Does Sleeping Burn Calories?

We burn calories all the time, including whilst we’re asleep. So long as our body and brain are functioning, we need energy to supply them with the power they need to perform essential duties, such as breathing, digestion, repairs and maintenance, and movement.

The number of calories we burn whilst we’re awake is higher than when we’re asleep, as you’d expect, because typically we’re more active during the day.

The number of calories we burn depends on our gender, age, weight and metabolism. Taller and larger people need more calories to function and people who have more muscle mass will have a higher metabolic rate as muscle burns more calories than fat.

Another factor that will affect how many calories you burn is gender. Men tend to have more muscle mass than women so therefore burn more calories. Genetics and race may also play a part in metabolic function, as will hormonal changes such as pregnancy and menopause.

Children will burn more calories as they grow but their metabolic rate will slow down as they mature.

Basal Metabolic Rate

Your basal metabolic rate or BMR, is your baseline metabolic rate. It is the measure of how much energy you need to perform essential functions such as breathing, movement and circulation. Your BMR accounts for approximately 80% of the total number of calories you burn each day.

In order to accurately measure your BMR rate you’d need to spend some time in a laboratory, fast for a certain amount of time, skip your workout and get at least 8 hours of sleep. This isn’t viable for most people.


Luckily for us there is a calculation you can use to work out your BMR. The following equation is called the Harris-Benedict Equation and uses your sex, weight, height and age to calculate your BMR and gives the total number of calories burned across 24 hours.

For males:
BMR = 66.5 + (13.8 x weight in kg) + (5 x height in cm) – (6.8 x age in years)

For females:
BMR = 655 + (9.6 x weight in kg) + (1.8 x height in cm) – (4.7 x age in years)

How to work out how many calories you burn in your sleep

It is thought that we burn around 50 calories per hour during sleep, although this may be more for some and less for others.

To work out approximately how many calories you burn during sleep, use the equation above to work out your BMR for 24 hours, then divide your BMR by 24 and multiple it by 0.85. This takes into account your lower metabolic rate during sleeping and should give you a fairly accurate calculation of how many calories you burn when you’re asleep.

Simple, right?

<h2></h2>Calories Burned While Sleeping Calculator</h2>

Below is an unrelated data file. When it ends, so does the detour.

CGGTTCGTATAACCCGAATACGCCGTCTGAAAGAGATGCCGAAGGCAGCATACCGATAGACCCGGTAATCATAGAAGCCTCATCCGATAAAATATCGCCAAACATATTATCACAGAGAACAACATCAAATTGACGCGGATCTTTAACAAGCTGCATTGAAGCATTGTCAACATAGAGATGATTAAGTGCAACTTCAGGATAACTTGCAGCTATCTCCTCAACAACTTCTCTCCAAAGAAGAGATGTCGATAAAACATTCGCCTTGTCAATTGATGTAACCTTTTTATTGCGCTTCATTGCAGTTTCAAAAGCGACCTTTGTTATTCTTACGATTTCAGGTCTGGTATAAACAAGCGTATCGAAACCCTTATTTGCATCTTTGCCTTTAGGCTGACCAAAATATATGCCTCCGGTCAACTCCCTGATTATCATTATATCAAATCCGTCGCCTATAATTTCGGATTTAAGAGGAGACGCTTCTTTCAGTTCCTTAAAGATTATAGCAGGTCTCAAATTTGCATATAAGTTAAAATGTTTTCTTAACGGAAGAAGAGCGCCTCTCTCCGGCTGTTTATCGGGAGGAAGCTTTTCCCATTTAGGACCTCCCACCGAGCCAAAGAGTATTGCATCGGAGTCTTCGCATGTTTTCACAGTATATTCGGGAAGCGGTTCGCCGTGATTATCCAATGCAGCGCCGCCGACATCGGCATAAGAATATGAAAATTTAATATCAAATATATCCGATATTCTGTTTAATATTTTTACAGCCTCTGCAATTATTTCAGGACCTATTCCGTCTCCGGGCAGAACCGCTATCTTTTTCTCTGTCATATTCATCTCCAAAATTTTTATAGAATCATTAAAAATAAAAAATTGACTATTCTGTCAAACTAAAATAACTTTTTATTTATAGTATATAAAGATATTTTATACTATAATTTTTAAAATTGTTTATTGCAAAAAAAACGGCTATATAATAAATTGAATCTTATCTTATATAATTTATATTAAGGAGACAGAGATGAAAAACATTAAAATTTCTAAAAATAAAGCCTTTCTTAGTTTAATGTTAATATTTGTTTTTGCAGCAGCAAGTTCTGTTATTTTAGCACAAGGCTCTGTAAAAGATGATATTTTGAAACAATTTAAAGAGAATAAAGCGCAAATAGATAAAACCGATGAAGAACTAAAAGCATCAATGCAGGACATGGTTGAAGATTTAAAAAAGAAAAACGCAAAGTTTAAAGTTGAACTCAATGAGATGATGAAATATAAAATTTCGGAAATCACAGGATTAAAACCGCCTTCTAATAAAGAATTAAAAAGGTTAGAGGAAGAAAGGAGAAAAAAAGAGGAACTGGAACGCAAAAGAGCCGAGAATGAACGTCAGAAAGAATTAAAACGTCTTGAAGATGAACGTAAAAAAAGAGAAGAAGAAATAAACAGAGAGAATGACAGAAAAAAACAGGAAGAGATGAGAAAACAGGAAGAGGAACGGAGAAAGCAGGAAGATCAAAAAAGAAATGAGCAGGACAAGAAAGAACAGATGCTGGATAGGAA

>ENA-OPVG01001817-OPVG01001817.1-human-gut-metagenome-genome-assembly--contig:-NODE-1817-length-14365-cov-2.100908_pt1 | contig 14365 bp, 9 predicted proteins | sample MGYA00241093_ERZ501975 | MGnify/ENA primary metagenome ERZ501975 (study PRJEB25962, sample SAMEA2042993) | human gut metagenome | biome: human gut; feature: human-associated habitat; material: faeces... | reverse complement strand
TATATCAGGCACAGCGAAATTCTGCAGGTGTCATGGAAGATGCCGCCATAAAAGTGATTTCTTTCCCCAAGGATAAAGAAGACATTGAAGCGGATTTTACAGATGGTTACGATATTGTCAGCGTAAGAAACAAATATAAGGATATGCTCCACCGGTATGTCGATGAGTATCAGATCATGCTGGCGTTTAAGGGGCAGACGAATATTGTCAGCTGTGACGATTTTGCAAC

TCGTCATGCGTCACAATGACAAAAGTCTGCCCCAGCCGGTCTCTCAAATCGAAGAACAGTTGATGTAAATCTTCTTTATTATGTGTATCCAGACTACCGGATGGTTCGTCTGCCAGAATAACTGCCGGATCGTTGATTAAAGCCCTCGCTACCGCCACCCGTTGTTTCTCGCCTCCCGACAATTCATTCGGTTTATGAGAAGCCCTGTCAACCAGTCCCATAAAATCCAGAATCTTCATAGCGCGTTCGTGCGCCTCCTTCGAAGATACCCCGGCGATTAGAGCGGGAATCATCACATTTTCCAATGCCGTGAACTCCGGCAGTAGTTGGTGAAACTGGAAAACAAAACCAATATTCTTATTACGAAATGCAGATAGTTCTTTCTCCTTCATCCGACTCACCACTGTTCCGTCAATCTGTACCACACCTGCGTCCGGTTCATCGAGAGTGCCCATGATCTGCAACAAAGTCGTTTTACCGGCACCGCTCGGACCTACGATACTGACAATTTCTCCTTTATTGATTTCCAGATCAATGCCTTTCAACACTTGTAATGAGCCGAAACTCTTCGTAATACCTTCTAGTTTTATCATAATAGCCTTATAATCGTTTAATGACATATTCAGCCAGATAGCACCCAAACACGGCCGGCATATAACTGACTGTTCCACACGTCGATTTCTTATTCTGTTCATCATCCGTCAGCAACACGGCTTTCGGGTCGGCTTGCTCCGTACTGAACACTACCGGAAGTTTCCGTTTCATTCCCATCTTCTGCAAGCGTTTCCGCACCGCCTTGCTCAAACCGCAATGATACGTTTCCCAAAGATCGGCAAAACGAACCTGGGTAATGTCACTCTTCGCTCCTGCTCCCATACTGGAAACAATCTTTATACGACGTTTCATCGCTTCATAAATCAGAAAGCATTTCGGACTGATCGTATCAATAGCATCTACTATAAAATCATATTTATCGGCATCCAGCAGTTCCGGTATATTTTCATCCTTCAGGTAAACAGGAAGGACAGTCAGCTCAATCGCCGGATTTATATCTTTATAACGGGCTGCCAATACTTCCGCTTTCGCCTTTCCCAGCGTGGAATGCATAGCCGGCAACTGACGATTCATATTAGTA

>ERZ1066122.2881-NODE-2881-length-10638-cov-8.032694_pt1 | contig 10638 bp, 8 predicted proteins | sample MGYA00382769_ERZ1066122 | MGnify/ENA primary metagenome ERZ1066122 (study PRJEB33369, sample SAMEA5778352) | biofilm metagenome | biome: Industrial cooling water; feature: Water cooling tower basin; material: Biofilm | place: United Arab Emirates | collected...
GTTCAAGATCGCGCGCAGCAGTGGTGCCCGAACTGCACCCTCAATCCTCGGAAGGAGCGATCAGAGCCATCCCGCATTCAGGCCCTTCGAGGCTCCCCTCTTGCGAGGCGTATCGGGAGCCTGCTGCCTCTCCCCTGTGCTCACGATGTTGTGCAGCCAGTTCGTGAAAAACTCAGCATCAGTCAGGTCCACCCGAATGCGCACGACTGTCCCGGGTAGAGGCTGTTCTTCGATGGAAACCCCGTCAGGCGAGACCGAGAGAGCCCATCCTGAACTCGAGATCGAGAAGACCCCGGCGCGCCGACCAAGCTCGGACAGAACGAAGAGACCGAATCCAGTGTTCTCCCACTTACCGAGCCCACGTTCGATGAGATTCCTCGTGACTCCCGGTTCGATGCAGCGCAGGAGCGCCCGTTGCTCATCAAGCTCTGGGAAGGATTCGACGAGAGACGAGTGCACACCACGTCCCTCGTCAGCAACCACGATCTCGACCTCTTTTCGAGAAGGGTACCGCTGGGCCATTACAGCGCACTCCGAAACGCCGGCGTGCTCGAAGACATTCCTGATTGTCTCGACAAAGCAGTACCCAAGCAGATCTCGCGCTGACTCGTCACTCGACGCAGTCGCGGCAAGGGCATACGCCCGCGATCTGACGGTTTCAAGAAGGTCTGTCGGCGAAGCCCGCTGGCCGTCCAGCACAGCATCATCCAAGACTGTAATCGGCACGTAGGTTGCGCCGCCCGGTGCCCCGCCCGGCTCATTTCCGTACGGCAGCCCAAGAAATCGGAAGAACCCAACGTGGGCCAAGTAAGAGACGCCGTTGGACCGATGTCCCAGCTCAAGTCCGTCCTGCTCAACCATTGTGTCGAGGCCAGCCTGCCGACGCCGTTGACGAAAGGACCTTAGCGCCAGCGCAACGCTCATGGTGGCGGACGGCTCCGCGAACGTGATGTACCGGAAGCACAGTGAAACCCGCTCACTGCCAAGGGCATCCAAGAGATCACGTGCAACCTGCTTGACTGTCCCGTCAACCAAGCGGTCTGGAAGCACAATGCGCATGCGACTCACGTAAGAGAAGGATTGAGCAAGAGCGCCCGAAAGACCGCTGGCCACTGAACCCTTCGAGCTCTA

Calories Burned While Sleeping Calculator


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Can I burn more calories by sleeping less?

Following your maths session, you might stop to think so if I sleep less, I can burn more calories.

Sleep deprivation IS NOT a good idea. In theory as we burn more calories awake then calories burned sleeping, logic would dictate that skipping sleep would allow us to burn more calories, right? WRONG.

Lack of sleep leads to all kinds of other problems, such as lack of concentration, craving sugary foods which increases calorie intake, physical fatigue and mood swings. Prolonged sleep deprivation can cause major health problems and make you more susceptible to illness and diseases.

Top tips for improving your sleep quality

Maintain a healthy diet – don’t consume more calories than you burn to keep a healthy weight for your size.

Exercise regularly – being active will burn more calories, help build muscle mass and ensure you feel tired at nighttime, which will make falling asleep quicker and easier.

Avoid devices before bed – the blue light emitted by screens can inhibit our melatonin production, which can affect our ability to feel tired at night.

Fix your sleep schedule – studies have shown that going to sleep and waking at the same time will help your body know when to be awake and when to feel sleepy, ensuring you get the recommended 7-9 hours sleep a night.

For more information you can read our post on how to fix your sleep schedule.

Avoid stimulants before bed – caffeine, nicotine and alcohol can all affect your ability to get to sleep. Try to avoid these close to bedtime and opt for a hot, milk drink instead.

For even more insightful information on improving your sleep quality, find out what not to do before going to sleep & start achieving better sleep tonight!

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